Low risk of second primary malignancies among never smokers with human papillomavirus–associated index oropharyngeal cancers


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Abstract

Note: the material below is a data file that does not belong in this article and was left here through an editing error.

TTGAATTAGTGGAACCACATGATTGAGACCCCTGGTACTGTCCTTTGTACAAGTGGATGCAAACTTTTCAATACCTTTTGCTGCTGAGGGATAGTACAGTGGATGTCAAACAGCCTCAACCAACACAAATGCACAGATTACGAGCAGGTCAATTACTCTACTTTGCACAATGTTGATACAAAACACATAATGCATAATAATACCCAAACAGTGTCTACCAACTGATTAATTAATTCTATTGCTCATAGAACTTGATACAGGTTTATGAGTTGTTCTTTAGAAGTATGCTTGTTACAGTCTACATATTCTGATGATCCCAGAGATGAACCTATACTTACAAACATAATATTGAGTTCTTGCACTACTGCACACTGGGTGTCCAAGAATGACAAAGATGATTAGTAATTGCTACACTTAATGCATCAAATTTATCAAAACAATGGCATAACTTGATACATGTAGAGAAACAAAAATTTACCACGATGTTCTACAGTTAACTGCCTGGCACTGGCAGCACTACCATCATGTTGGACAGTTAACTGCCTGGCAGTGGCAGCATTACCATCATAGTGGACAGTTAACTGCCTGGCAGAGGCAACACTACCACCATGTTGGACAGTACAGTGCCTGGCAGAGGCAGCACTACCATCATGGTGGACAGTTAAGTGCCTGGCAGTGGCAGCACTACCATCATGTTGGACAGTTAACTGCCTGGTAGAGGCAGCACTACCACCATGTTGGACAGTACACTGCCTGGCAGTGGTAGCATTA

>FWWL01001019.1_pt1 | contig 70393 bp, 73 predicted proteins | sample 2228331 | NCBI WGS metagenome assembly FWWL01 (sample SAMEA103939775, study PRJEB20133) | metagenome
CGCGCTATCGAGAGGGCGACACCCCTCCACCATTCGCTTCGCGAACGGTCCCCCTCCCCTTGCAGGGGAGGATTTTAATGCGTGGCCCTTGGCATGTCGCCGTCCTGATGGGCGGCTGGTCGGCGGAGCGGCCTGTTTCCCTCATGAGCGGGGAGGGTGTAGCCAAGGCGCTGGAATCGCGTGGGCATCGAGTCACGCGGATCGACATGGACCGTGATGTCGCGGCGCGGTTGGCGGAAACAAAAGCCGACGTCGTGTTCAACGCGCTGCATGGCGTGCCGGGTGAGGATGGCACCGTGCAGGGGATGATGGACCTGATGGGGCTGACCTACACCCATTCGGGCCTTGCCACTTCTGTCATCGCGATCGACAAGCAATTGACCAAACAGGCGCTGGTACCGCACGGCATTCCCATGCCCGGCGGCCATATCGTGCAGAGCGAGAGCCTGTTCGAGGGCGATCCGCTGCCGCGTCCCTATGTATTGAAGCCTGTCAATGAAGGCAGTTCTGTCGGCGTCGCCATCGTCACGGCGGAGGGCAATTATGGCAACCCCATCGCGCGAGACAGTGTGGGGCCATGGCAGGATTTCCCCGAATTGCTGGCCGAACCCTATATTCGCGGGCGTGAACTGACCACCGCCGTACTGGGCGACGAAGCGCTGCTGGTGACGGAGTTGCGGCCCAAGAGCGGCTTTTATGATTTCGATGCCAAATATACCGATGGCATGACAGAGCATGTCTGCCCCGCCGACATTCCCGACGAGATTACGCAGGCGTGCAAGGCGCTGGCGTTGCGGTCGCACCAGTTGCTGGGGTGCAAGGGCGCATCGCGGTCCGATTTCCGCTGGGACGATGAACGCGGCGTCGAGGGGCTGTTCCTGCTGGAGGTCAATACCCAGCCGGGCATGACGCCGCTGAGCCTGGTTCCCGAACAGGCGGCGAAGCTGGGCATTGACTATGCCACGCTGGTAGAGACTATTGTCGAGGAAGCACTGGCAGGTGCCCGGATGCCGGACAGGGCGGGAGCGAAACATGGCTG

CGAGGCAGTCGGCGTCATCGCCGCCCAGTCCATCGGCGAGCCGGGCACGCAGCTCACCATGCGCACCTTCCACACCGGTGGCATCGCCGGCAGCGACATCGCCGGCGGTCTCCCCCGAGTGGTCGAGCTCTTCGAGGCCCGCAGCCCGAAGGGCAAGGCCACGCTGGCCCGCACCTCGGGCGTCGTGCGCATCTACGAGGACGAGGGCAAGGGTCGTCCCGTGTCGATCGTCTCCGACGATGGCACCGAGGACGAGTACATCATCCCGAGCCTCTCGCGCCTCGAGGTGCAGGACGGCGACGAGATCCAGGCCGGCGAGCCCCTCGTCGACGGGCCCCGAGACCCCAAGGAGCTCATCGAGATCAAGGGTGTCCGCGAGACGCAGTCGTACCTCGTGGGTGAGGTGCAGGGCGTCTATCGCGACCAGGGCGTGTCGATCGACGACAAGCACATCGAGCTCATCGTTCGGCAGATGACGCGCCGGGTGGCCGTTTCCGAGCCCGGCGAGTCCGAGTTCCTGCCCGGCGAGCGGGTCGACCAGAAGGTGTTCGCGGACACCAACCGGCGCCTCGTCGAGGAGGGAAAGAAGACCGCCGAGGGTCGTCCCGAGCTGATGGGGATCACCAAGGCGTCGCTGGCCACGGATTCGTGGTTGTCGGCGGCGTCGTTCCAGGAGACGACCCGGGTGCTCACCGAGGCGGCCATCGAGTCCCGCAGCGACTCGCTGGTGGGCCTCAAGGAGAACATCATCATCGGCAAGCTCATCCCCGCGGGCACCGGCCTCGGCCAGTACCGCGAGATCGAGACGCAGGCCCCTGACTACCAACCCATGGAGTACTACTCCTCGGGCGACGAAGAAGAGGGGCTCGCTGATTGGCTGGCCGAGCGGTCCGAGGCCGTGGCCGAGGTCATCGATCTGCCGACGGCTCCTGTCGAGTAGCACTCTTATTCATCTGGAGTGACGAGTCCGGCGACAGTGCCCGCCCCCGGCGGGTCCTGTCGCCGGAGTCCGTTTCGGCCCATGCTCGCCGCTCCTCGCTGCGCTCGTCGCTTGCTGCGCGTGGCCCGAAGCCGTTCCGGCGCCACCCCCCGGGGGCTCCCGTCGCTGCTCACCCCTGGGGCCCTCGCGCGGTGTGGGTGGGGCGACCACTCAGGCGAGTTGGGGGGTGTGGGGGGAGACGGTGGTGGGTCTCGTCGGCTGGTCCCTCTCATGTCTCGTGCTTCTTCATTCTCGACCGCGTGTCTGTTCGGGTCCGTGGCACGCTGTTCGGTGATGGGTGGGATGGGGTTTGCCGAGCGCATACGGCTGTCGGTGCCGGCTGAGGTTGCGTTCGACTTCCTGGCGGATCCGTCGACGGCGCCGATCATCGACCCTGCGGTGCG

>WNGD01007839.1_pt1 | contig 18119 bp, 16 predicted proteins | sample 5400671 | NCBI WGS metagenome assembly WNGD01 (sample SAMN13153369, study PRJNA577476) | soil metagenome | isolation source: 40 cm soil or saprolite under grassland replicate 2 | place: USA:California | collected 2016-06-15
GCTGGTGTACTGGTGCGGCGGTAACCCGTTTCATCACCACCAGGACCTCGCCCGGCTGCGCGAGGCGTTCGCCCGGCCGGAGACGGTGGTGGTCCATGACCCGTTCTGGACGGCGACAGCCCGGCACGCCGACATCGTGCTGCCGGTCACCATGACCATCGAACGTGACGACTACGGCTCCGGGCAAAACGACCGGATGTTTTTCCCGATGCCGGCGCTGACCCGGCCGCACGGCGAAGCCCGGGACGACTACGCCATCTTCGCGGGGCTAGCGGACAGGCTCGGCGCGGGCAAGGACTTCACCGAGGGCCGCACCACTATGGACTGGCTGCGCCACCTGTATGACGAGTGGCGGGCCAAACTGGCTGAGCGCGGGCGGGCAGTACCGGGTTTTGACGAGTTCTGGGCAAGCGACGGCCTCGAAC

Background.Among patients with index oropharyngeal cancer, second primary malignancies (SPMs) may be less common in cases of human papillomavirus (HPV)-associated tumors than HPV-negative tumors. Further modification of these SPM risks by smoking has not been reported.Methods.SPM outcomes of 356 patients with incident oropharyngeal cancer were analyzed using Cox proportional hazards and Kaplan–Meier models. SPM risk and SPM-free survival were compared in HPV-seronegative patients, HPV-seropositive never smokers, and HPV-seropositive ever smokers.Results.HPV-seropositive patients had a lower 5-year SPM rate than HPV-seronegative patients (5.6% vs 14.6%;p= .051). Compared to HPV-seronegative patients, HPV-seropositive never smokers had a 73% reduced SPM risk, and HPV-seropositive ever smokers had a 27% reduced SPM risk (trendp= .028). Although HPV-seronegative patients had SPMs in traditional locations, 70% of SPMs among HPV-seropositive patients were outside typical tobacco-related sites.Conclusion.HPV serologic status and smoking may stratify patients with index oropharyngeal cancers in terms of risk and location of SPMs.

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